“You’re going to see more and more things in dentist’s offices to sell the dentistry,” says James Howard, an associate dean at Creighton University’s dental school in Omaha, Neb. “Anything we can do to make the experience a little more pleasurable or at least not unpleasant is good for their care.”

One traditionally unpleasant part of seeing a dentist is having an X-ray taken, a process that requires patients to bite down on a piece of cardboard or plastic containing X-ray film. Digital X-rays replace the film with a small, less intrusive sensor.

They also transmit the X-ray image almost instantly onto a computer screen for the patient and dentist to see — a significant upgrade from looking at a small piece of film, says Matt Messina, a spokesman for the American Dental Association.

“For years, the dentist has pointed to the little postage stamp X-ray and said, ‘Well as you can see here, this is clearly the case,’” says Dr. Messina, who also is a practicing dentist in Cleveland. “And the patient nods their head, and both the patient and the dentist know that they don’t really see it.”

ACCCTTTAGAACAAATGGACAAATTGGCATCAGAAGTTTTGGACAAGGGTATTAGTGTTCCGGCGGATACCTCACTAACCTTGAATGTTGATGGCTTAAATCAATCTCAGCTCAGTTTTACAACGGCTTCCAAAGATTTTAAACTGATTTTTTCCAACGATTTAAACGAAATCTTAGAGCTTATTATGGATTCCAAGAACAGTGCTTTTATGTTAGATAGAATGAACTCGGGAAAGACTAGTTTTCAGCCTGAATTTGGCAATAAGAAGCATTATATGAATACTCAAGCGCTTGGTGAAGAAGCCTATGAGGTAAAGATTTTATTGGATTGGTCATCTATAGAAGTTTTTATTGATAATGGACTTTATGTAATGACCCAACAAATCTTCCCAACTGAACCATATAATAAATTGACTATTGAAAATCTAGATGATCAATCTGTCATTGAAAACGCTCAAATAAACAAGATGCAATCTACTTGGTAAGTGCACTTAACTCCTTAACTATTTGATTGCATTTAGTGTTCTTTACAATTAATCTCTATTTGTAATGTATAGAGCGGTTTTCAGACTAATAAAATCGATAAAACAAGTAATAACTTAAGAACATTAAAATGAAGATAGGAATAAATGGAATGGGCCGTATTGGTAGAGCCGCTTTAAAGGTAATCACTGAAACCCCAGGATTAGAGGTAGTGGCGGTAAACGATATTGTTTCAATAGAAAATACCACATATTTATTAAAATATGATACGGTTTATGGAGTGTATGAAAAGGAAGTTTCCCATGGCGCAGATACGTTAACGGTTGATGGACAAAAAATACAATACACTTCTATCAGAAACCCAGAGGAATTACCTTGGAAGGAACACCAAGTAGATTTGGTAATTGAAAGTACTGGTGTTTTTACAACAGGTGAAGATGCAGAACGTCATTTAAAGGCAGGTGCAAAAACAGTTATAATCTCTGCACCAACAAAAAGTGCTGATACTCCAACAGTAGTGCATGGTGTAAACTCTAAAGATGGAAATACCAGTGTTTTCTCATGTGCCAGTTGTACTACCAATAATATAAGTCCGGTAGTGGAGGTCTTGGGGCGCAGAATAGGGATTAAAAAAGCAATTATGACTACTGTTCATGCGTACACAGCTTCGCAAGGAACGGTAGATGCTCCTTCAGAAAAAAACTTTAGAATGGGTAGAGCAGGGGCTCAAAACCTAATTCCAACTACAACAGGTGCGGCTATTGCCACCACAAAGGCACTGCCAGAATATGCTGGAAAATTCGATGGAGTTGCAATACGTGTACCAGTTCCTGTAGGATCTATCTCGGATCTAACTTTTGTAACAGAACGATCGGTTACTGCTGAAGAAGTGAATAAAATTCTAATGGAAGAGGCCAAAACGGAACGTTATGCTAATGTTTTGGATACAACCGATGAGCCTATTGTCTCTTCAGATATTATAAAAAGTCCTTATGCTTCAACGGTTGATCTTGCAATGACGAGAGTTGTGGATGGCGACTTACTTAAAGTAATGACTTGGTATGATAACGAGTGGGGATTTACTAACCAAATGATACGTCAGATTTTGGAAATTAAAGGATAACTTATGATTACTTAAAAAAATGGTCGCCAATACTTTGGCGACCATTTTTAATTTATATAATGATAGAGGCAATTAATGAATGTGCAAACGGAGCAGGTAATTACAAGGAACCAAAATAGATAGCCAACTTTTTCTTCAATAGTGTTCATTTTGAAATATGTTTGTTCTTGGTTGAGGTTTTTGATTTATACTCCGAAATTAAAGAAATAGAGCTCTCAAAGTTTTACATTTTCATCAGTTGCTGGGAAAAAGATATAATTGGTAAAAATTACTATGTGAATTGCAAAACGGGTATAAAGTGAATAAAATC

The mouth, or intraoral, camera is another device that dentists say has helped them show patients what is happening inside their mouths. Roughly the size of a marker, the camera can take close-up shots of teeth and instantly display them on a monitor.

The device is often used for “before-and-after” shots that show patients both what the problem was and how much of a difference a dental procedure has made.

The development of intraoral cameras and digital X-rays goes back more than a decade. Though the American Dental Association does not keep statistics on how many dentists use each device, Dr. Messina says they have become more commonplace in recent years.

But he adds, “While you want to stay on the cutting edge of technology, you don’t want to get too far out on the cutting edge. You have to let the technology stabilize a little bit so we know all the capabilities.”

Staff writer Ann Geracimos contributed to this article.